Optimal estimates of the diffusion coefficient of a single Brownian trajectory

Optimal estimates of the diffusion coefficient of a single Brownian trajectory

Denis Boyer111boyer@fisica.unam.mx, David S. Dean222david.dean@u-bordeaux1.fr, Carlos Mejía-Monasterio333c.mejiamonasterio@gmail.com and Gleb Oshanin444gleb.oshanin@gmail.com Instituto de Física, Universidad Nacional Autonoma de México, D.F. 04510, México
Université de Bordeaux and CNRS, Laboratoire Ondes et Matière d’Aquitaine (LOMA), UMR 5798, F-33400 Talence, France
Laboratory of Physical Properties, Technical University of Madrid, Av. Complutense s/n 28040, Madrid, Spain
Laboratoire de Physique Théorique de la Matière Condensée (UMR CNRS 7600), Université Pierre et Marie Curie, 4 place Jussieu, 75252 Paris Cedex 5 France
July 15, 2019
Abstract

Modern developments in microscopy and image processing are revolutionizing areas of physics, chemistry and biology as nanoscale objects can be tracked with unprecedented accuracy. The goal of single particle tracking is to determine the interaction between the particle and its environment. The price paid for having a direct visualization of a single particle is a consequent lack of statistics. Here we address the optimal way of extracting diffusion constants from single trajectories for pure Brownian motion. It is shown that the maximum likelihood estimator is much more efficient than the commonly used least squares estimate. Furthermore we investigate the effect of disorder on the distribution of estimated diffusion constants and show that it increases the probability of observing estimates much smaller than the true (average) value.

pacs:
05.40.Jc, 31.15.xk, 87.16.dp, 61.43.Er

I Introduction

Single particle tracking dates back to the classic study of Perrin on Brownian motion (BM) perrin (). It generates the position time series of an individual particle trajectory in a medium (see, e.g., Refs. bra (); saxton ()) and when properly interpreted, the information drawn from a single, or a finite number of trajectories, can provide insight into the mechanisms and forces that drive or constrain the motion of the particle. The method is thus potentially a powerful tool to probe physical and biological processes at the level of a single molecule moerner (). At the present time, single particle tracking is widely used to characterize the microscopic rheological properties of complex media mason (), and to probe the active motion of biomolecular motors greenleaf (). In biological cells and complex fluids, single particle trajectory (SPT) methods have, in particular, become instrumental in demonstrating deviations from normal BM of passively moving particles (see, e.g., Refs. golding (); weber (); bronstein (); seisenberger ()).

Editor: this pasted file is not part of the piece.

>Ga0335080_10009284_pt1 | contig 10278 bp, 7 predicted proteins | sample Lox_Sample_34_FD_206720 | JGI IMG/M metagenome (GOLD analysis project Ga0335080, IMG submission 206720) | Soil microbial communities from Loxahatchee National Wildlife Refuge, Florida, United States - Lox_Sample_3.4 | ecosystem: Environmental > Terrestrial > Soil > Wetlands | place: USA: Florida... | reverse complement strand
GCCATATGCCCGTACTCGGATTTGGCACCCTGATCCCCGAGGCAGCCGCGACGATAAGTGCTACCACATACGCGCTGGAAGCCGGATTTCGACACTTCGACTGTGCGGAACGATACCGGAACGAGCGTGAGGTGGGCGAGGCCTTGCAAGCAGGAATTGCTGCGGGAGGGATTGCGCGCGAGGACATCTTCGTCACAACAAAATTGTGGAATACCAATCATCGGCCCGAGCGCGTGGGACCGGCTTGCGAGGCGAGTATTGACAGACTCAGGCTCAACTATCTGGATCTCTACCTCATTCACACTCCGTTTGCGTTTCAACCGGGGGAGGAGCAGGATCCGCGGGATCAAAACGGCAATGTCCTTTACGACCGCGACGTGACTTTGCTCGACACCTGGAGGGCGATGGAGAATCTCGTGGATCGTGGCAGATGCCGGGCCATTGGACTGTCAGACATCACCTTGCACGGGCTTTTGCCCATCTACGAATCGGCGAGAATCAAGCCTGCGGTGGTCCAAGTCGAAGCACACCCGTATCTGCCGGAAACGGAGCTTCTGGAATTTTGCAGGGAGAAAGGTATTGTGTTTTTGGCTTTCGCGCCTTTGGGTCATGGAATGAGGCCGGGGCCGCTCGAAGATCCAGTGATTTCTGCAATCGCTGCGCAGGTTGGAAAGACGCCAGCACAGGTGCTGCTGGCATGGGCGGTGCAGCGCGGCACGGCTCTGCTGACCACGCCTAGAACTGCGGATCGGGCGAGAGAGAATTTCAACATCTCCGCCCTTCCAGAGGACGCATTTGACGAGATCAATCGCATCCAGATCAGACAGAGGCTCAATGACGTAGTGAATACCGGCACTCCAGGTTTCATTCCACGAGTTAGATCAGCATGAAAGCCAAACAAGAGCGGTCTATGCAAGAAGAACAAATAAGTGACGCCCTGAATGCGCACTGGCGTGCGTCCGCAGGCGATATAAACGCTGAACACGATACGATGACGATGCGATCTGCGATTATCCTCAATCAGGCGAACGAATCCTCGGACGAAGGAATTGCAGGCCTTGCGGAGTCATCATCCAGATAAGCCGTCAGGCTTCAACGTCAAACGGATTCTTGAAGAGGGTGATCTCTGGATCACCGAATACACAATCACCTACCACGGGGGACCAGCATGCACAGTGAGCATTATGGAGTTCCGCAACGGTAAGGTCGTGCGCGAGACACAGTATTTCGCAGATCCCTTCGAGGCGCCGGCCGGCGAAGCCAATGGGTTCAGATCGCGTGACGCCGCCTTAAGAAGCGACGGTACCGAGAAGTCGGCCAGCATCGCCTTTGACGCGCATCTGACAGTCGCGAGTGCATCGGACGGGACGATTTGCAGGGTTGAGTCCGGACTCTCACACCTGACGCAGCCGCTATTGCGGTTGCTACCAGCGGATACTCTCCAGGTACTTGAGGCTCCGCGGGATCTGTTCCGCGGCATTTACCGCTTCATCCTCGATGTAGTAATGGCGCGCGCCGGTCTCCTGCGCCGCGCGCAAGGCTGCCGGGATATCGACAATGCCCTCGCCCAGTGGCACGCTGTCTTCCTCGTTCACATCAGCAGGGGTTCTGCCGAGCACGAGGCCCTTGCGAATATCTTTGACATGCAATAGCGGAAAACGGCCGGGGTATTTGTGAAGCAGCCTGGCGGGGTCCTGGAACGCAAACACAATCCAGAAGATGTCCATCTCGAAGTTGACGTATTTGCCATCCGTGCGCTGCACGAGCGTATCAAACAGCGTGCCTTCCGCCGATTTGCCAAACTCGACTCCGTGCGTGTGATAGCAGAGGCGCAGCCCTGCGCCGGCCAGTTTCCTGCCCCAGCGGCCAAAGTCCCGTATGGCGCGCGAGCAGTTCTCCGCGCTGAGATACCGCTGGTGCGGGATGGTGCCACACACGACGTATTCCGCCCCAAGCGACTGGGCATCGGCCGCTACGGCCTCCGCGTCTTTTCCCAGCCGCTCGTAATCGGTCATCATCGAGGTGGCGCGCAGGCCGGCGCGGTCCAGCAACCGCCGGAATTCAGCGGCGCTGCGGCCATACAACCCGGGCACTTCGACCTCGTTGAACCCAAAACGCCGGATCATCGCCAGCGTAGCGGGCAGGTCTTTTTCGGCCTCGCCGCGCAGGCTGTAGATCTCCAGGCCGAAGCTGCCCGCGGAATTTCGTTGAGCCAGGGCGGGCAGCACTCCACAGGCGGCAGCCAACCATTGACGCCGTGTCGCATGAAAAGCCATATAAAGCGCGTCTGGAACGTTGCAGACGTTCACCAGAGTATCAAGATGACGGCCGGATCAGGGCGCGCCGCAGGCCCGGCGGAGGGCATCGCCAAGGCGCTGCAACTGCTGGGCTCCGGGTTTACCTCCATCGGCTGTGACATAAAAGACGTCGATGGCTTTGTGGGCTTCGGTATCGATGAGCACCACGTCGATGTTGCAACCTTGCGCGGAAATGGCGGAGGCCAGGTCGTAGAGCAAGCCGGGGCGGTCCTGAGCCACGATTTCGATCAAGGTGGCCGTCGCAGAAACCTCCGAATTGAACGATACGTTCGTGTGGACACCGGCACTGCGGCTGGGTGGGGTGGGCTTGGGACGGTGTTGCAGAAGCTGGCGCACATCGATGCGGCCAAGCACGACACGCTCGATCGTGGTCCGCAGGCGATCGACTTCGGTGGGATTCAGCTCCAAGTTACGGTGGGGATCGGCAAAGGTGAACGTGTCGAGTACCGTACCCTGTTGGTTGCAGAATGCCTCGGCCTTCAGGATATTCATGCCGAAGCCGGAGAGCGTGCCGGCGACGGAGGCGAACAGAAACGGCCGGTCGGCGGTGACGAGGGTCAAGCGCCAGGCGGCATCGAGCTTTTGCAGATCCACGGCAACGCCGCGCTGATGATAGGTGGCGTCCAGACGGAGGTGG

The reliability of the information drawn from SPT analysis, obtained at high temporal and spatial resolution but at expense of statistical sample size is not always clear. Time averaged quantities associated with a given trajectory may be subject to large fluctuations among trajectories. For a wide class of anomalous diffusions described by continuous-time random walks, time-averages of certain particle’s observables are, by their very nature, themselves random variables distinct from their ensemble averages rebenshtok (). An example is the square displacement time-averaged along a given trajectory, which differs from the ensemble averaged mean squared displacement he (). By analyzing time-averaged displacements of a particular trajectory realization, subdiffusive motion can actually look normal, although with strongly differing diffusion coefficients from one trajectory to another lubelski ().